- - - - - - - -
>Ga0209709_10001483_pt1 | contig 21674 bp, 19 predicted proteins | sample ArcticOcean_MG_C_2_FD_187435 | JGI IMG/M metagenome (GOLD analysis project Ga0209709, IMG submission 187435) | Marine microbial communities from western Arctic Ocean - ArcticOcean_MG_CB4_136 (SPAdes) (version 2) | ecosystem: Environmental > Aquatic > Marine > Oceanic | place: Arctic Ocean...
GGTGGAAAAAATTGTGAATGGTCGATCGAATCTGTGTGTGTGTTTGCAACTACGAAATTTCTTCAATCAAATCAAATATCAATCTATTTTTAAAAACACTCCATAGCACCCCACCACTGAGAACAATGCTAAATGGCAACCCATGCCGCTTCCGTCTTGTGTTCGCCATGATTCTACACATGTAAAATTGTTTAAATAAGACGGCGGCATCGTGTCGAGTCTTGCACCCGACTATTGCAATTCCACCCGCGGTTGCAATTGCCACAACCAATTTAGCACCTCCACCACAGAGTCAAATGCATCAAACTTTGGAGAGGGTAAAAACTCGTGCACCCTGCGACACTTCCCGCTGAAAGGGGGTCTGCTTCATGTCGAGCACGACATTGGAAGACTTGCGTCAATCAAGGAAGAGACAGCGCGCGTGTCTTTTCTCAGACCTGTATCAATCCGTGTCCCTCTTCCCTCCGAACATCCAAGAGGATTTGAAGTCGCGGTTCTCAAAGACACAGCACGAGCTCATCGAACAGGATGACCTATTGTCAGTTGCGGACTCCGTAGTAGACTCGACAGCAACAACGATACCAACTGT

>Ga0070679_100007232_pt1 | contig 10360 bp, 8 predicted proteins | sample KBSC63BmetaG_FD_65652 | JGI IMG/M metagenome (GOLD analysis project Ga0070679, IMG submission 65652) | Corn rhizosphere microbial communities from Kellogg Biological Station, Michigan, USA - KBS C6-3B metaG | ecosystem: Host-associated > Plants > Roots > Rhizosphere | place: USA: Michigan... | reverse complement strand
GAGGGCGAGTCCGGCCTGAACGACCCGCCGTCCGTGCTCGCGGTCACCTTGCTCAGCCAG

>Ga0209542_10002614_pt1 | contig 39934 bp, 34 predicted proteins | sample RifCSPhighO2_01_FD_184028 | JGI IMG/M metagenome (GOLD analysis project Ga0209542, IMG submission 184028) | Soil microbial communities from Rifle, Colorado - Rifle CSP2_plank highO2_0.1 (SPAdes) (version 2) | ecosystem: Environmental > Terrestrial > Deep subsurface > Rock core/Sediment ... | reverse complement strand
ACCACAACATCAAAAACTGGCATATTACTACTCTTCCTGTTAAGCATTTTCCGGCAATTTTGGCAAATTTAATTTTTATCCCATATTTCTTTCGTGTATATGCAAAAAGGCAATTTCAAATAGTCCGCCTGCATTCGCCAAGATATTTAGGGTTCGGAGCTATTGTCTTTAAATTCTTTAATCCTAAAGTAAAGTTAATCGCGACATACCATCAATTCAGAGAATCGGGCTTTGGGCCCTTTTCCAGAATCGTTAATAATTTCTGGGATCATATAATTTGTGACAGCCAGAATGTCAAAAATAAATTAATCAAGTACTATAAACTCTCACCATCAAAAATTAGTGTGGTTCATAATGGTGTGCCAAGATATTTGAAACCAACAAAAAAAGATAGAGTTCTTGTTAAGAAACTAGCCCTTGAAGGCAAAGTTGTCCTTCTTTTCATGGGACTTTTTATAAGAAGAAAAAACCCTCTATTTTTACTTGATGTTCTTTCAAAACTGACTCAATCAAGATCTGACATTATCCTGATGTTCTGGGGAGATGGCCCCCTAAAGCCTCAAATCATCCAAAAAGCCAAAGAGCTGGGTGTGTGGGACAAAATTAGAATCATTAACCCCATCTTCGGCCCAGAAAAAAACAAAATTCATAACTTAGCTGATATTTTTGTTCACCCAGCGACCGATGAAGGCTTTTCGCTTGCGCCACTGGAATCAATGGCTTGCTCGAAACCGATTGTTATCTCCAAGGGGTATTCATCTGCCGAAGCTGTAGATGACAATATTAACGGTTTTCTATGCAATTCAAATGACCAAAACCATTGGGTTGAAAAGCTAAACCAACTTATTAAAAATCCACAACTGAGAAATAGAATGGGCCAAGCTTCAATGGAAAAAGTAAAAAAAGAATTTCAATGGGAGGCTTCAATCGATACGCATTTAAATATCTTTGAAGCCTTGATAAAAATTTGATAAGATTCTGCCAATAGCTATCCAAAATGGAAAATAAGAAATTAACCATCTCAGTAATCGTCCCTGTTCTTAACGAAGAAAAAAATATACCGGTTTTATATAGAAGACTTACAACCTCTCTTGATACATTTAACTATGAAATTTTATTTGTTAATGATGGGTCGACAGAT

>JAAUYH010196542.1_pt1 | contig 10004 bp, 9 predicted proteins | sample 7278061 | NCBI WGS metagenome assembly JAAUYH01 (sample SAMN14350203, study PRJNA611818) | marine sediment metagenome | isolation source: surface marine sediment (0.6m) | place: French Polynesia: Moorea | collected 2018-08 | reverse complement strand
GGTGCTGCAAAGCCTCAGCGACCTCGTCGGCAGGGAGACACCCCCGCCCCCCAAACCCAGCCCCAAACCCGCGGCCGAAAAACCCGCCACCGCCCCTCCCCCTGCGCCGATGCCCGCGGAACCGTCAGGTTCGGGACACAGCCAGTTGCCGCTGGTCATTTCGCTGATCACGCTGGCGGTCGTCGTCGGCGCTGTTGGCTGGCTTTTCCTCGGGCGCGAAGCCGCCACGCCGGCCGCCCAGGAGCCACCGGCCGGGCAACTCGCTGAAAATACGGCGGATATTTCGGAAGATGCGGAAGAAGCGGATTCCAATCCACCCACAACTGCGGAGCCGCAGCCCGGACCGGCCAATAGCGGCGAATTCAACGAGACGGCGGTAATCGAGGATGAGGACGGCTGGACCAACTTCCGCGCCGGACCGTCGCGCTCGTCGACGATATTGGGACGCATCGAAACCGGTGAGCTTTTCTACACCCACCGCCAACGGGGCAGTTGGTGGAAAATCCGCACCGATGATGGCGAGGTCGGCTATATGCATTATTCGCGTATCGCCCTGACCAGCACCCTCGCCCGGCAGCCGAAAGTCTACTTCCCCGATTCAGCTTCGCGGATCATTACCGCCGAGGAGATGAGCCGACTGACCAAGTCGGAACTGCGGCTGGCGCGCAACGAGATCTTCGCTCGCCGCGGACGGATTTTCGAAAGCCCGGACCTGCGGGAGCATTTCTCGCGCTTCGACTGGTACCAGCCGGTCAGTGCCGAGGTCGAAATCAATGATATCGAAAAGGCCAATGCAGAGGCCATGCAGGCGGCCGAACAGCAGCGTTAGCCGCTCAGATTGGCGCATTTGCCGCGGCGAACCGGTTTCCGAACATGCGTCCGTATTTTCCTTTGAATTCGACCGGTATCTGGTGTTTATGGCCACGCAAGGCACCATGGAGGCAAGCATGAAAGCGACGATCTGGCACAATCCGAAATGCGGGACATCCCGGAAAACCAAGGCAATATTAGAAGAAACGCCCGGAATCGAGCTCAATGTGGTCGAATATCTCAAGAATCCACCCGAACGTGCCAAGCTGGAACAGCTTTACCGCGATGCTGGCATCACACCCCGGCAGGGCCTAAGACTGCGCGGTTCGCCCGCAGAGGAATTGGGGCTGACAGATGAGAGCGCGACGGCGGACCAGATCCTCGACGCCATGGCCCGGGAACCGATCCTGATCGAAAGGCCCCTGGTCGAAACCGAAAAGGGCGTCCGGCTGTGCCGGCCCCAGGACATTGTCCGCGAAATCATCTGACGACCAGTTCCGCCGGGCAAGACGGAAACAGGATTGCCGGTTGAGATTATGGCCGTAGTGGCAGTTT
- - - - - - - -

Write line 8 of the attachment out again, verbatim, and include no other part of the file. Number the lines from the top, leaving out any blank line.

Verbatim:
GGTGCTGCAAAGCCTCAGCGACCTCGTCGGCAGGGAGACACCCCCGCCCCCCAAACCCAGCCCCAAACCCGCGGCCGAAAAACCCGCCACCGCCCCTCCCCCTGCGCCGATGCCCGCGGAACCGTCAGGTTCGGGACACAGCCAGTTGCCGCTGGTCATTTCGCTGATCACGCTGGCGGTCGTCGTCGGCGCTGTTGGCTGGCTTTTCCTCGGGCGCGAAGCCGCCACGCCGGCCGCCCAGGAGCCACCGGCCGGGCAACTCGCTGAAAATACGGCGGATATTTCGGAAGATGCGGAAGAAGCGGATTCCAATCCACCCACAACTGCGGAGCCGCAGCCCGGACCGGCCAATAGCGGCGAATTCAACGAGACGGCGGTAATCGAGGATGAGGACGGCTGGACCAACTTCCGCGCCGGACCGTCGCGCTCGTCGACGATATTGGGACGCATCGAAACCGGTGAGCTTTTCTACACCCACCGCCAACGGGGCAGTTGGTGGAAAATCCGCACCGATGATGGCGAGGTCGGCTATATGCATTATTCGCGTATCGCCCTGACCAGCACCCTCGCCCGGCAGCCGAAAGTCTACTTCCCCGATTCAGCTTCGCGGATCATTACCGCCGAGGAGATGAGCCGACTGACCAAGTCGGAACTGCGGCTGGCGCGCAACGAGATCTTCGCTCGCCGCGGACGGATTTTCGAAAGCCCGGACCTGCGGGAGCATTTCTCGCGCTTCGACTGGTACCAGCCGGTCAGTGCCGAGGTCGAAATCAATGATATCGAAAAGGCCAATGCAGAGGCCATGCAGGCGGCCGAACAGCAGCGTTAGCCGCTCAGATTGGCGCATTTGCCGCGGCGAACCGGTTTCCGAACATGCGTCCGTATTTTCCTTTGAATTCGACCGGTATCTGGTGTTTATGGCCACGCAAGGCACCATGGAGGCAAGCATGAAAGCGACGATCTGGCACAATCCGAAATGCGGGACATCCCGGAAAACCAAGGCAATATTAGAAGAAACGCCCGGAATCGAGCTCAATGTGGTCGAATATCTCAAGAATCCACCCGAACGTGCCAAGCTGGAACAGCTTTACCGCGATGCTGGCATCACACCCCGGCAGGGCCTAAGACTGCGCGGTTCGCCCGCAGAGGAATTGGGGCTGACAGATGAGAGCGCGACGGCGGACCAGATCCTCGACGCCATGGCCCGGGAACCGATCCTGATCGAAAGGCCCCTGGTCGAAACCGAAAAGGGCGTCCGGCTGTGCCGGCCCCAGGACATTGTCCGCGAAATCATCTGACGACCAGTTCCGCCGGGCAAGACGGAAACAGGATTGCCGGTTGAGATTATGGCCGTAGTGGCAGTTT